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Samsung Galaxy S5 review
The best and worst smartphone you can buy
- Fantastic screen
- Great camera
- Waterproof (IP67)
Samsung's new flagship just bristles with features. Some are undeniably innovative and useful - like the waterproofing and the camera - but the entire smartphone is let down by one of the heaviest, ugliest and most annoying Android overlays yet.
Price$ 929.00 (AUD)
16 megapixels, Ultra high-definition
Subtly protruding on the Galaxy S5’s back is an improved 16 megapixel camera. The boost in megapixels allows the S5 to capture more detail, while the addition of new shooting modes help you to capture better quality photos.
The Galaxy S5 works very well in almost all lighting conditions
There’s a transparency to the way the Galaxy S5 captures photos. Photos look great without the smartphone having to exaggerate colours. Noise is kept to a minimum even when photos are viewed at the native 16 megapixel resolution. Few low-light situations will result in grainy photos, but even then the Samsung will take photos over a couple of seconds and overlay them together. It may be time consuming, but the photos tend to be better than expected.
The camera is a big point of difference between the Galaxy S5 and the HTC One (M8). Both smartphones have good cameras, but whereas the One works flawlessly in some lighting conditions, the Galaxy S5 will work very well in most — almost all — conditions.
HTC’s flagship touts the ability to blur the background of photos. Samsung’s flagship does the same thing with a feature called ‘Select Focus’; however, it isn’t as versatile as HTC’s offering. ‘Select Focus’ has a range up to 50 centimetres and it can’t be applied after you have captured a photo. Furthermore, it takes a few seconds to capture a photo in this mode, and the resulting photo tends to be three-to-four times larger in size.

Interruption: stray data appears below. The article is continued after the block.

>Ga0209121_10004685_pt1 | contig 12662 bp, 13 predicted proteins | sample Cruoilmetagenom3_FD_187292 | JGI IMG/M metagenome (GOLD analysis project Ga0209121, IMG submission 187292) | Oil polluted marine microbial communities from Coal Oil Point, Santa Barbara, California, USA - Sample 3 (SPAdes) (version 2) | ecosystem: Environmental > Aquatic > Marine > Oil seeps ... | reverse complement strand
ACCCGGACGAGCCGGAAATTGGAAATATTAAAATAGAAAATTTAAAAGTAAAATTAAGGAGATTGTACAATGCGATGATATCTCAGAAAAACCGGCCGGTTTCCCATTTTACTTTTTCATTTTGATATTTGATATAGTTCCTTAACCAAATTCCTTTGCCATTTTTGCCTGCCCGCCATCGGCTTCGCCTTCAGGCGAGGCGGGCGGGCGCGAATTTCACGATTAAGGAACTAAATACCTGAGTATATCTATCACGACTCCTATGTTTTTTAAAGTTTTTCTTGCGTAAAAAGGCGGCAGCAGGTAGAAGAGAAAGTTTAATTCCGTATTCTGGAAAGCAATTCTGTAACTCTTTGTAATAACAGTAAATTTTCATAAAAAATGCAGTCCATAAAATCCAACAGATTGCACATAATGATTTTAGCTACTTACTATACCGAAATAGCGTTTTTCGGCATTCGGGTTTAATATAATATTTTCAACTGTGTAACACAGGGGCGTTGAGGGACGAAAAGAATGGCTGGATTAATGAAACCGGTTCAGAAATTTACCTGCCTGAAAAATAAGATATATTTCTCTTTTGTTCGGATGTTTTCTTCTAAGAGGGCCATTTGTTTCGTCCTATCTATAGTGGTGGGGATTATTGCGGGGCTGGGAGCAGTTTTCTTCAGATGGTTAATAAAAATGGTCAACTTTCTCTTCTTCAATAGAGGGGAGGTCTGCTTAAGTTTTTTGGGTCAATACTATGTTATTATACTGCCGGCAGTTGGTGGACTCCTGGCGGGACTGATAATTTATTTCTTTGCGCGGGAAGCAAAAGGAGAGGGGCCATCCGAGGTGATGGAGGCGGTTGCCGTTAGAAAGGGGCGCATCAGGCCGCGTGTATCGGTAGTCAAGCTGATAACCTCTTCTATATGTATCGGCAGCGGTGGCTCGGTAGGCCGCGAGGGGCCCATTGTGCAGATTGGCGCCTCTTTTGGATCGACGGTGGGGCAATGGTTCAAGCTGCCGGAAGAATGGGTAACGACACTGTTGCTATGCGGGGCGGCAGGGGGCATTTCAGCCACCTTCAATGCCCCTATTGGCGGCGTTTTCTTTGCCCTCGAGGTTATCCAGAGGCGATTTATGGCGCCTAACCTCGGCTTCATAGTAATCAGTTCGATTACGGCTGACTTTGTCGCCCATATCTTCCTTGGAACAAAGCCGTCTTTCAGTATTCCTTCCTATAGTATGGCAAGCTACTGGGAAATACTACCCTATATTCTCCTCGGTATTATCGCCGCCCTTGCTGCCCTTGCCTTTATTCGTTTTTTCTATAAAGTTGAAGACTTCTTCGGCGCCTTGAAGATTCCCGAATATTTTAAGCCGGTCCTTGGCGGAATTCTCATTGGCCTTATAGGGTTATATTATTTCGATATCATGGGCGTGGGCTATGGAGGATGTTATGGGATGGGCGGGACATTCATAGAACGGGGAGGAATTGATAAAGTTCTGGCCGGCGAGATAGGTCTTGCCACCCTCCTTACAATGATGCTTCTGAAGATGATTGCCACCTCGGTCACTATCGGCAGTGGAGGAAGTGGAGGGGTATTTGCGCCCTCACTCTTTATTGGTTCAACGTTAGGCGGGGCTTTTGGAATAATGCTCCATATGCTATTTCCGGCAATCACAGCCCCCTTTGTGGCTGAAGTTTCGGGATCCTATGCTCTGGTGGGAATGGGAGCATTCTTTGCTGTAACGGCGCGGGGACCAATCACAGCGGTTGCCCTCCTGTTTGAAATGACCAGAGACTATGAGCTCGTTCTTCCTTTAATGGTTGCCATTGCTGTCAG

Samsung’s ‘Select Focus’ is not without its benefits. Samsung didn’t have to mount a secondary rear-camera to achieve the effect, and more importantly, the Samsung’s camera is a rich 16 megapixels and not the limp 4 megapixels of the HTC One.
The rear camera also proves proficient in the recording of videos. The Galaxy S5 is one of the first phones to support the new Ultra high-definition standard. And even though it’s early days for the superior resolution, its nice to know the Galaxy S5 will be ready for it tomorrow.
Recording videos in Full HD or HD is better suited for the Galaxy S5 as the standards aren’t as data intensive. The picture continually autofocuses and adequately adjusts light on the go, and the Galaxy has a real knack for picking up sound.
A secondary 2 megapixel camera found on the Galaxy S5’s front and can be used for calls over applications such as Skype. It benefits from face detection, a wide-angle lens and the ability to record videos in Full HD quality.
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